Body shamers typically emerge from their turtlenecks around this time of year. They shed their down parkas and fur-lined boots just in time to judge those who feel comfortable in their own skin. Dana Duggan, swimsuit designer for South Shore Swimwear, started the season off with a splash when she decided to attack Amy Schumer's recent swim-inspired InStyle magazine spread. Duggan took to the publication's Instagram account to publicly voice her ugly opinion regarding May's "beauty issue" cover model.
"Come on now! You could not find anyone better for this cover? Not everyone should be in a swimsuit," Duggan wrote under the guise of her swimwear brand, no less.
Schumer appears on the cover wearing a white, one-piece Ralph Lauren swimsuit, and it's not hard to see that she's looking her best and loving her life from that image alone. Duggan's comment, however, contradicts the issue's overall message by fixating on the fact that Schumer—like most American women—isn't your average model. Many followers responded by reminding Duggan that Schumer's a real woman with a real body, and that bodies of all shapes and sizes are beautiful in their own way. Unlike traditional models, Schumer represents the everywoman, and that's refreshing to see in today's sea of size 2s. Her confidence demonstrates that women don't have to be stick-thin to be gorgeous. She's beautiful without feeling the need to conform to society's preconceived notions of perfection.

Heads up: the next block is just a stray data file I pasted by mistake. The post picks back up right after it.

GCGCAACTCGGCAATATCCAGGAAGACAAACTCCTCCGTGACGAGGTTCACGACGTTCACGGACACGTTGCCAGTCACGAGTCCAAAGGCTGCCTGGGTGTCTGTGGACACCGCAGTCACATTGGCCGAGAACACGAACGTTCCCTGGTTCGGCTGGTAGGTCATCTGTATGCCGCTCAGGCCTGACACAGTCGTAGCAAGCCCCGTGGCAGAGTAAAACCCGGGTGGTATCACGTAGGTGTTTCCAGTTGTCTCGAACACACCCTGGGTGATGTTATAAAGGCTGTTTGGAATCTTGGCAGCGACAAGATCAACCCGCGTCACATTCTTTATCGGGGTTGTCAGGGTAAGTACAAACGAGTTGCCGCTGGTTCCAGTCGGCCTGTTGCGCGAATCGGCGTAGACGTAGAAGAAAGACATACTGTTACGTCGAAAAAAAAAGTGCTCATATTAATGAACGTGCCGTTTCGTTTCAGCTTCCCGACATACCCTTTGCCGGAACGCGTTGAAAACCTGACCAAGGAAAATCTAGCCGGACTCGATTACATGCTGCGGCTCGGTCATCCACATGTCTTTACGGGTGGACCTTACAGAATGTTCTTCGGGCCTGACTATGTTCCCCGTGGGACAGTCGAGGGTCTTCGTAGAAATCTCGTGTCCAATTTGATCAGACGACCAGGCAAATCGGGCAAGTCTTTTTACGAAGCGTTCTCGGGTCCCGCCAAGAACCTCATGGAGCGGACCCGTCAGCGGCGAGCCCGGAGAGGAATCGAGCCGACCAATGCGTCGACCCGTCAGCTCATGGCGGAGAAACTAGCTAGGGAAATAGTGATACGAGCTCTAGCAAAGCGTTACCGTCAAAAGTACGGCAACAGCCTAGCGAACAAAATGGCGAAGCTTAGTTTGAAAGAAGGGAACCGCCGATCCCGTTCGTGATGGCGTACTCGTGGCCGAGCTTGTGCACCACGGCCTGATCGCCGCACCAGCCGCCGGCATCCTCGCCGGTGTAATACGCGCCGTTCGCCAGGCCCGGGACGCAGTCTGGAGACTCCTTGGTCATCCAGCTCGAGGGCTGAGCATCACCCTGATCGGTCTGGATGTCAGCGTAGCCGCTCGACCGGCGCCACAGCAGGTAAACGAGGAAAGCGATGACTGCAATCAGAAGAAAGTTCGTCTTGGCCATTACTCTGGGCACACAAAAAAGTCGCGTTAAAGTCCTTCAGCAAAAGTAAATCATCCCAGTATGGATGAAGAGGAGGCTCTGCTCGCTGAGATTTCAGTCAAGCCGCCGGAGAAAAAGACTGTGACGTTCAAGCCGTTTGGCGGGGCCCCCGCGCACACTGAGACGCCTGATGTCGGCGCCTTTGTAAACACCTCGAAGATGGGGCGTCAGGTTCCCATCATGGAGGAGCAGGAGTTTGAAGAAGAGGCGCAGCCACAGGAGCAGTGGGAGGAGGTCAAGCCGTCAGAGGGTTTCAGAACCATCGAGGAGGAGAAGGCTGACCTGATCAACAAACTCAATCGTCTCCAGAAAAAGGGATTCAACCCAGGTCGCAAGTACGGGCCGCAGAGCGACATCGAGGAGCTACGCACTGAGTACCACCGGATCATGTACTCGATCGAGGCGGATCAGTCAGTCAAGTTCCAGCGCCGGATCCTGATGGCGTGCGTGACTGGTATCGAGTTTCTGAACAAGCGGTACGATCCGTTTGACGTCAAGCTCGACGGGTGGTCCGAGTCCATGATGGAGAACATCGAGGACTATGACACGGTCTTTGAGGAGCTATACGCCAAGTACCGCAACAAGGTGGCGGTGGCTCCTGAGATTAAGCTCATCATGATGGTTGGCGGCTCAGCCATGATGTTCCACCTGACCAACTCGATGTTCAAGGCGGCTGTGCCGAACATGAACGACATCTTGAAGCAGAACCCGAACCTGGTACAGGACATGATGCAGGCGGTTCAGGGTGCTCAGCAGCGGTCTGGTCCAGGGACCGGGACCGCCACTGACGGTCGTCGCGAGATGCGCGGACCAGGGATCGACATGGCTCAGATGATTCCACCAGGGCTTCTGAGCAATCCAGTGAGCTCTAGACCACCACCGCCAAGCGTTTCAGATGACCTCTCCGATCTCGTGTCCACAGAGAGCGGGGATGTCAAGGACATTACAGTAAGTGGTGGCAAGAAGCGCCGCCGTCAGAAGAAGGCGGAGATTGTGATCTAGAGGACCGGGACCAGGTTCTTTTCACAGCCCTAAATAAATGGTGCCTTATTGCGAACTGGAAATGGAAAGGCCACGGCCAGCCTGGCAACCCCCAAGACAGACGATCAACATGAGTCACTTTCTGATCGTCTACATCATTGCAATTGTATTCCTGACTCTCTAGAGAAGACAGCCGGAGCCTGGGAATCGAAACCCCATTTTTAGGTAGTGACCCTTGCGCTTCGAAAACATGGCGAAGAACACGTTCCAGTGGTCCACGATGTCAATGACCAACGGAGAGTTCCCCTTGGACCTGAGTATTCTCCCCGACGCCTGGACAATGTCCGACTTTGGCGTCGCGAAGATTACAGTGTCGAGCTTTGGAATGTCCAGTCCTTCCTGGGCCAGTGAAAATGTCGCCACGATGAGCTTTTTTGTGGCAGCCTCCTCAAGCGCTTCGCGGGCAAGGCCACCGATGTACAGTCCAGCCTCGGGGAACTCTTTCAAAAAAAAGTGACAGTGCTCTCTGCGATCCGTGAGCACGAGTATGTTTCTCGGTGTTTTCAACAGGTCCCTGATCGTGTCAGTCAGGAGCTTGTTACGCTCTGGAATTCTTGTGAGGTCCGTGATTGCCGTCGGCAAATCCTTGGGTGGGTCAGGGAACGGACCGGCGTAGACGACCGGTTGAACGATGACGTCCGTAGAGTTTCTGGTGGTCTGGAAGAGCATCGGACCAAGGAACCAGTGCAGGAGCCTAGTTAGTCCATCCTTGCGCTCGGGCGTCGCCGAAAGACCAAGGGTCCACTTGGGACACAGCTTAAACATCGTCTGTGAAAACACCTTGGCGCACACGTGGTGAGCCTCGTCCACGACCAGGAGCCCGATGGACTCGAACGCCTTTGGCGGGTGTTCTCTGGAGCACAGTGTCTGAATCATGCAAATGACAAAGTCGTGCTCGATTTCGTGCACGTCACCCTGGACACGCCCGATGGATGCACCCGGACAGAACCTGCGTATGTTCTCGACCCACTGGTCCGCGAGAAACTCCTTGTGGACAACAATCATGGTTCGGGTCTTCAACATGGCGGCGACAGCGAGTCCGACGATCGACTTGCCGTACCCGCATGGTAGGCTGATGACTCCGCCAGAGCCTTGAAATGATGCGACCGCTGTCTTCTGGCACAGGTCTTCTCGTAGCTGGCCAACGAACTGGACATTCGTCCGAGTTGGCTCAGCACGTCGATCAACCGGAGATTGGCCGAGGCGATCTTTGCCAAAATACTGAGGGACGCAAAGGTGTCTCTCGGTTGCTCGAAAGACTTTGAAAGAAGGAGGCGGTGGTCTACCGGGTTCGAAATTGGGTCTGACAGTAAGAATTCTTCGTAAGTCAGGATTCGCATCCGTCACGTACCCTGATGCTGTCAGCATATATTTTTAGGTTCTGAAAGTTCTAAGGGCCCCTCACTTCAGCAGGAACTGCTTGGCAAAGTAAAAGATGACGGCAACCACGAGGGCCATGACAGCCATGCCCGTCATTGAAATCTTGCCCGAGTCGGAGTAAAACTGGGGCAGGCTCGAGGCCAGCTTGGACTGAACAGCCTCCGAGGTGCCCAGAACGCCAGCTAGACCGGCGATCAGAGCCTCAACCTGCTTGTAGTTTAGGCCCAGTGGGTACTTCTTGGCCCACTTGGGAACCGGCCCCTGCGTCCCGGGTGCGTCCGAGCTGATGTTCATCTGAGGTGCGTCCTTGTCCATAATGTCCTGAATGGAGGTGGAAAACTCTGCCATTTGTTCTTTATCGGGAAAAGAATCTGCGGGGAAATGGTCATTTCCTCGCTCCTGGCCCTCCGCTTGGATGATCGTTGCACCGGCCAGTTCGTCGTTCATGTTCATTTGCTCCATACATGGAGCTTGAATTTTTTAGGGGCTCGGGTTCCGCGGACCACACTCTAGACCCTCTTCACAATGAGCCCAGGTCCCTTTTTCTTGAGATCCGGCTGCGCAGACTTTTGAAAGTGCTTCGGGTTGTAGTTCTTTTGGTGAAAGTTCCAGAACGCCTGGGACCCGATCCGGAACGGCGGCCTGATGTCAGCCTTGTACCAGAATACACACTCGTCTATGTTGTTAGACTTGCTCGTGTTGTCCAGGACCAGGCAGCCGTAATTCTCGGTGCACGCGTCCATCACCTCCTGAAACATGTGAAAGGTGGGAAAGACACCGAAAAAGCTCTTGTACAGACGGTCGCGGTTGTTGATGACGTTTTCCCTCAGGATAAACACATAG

While Duggan went on to defend her claims that Schumer looks "like a pig" by citing the first amendment, she also told The Huffington Post that she's "tired of the media and publications trying to push the FAT agenda. It’s not healthy and it’s not pretty. What is wrong with featuring healthy and fit cover models?”
But it's in that statement alone that she proves her opinions are motivated by nothing more than pure ignorance. She cannot assess Schumer's health from this or any image, and she cannot claim this cover supports the so-called "fat" agenda when Schumer's size 6-8 frame doesn't even come close to the average American woman's dress size. (Hint: It's 16.) We've cultivated an acidic attitude toward female body image that's permeated our society to its core.
Many believe women should maintain an unattainable visual aesthetic in order to satisfy the public's gaze. Even though much has changed in recent years, such societal pressures still remain.
Luckily, thanks to magazine covers and other such public displays of defiance, we now see images that reinforce the idea that beauty isn't only skin deep. We now praise women for their actions, not their appearance. And those who still face judgment over their looks no longer back down in the face of criticism. Instead, they stand up for themselves and for others in an effort to command the respect they deserve.
True beauty lies with our diversity, but we are still too stuck on conformity to recognize the best of what's before us. Perhaps, if we're constantly confronted with cover models that look more like Schumer, we will finally come to see and accept the beauty already in our midst.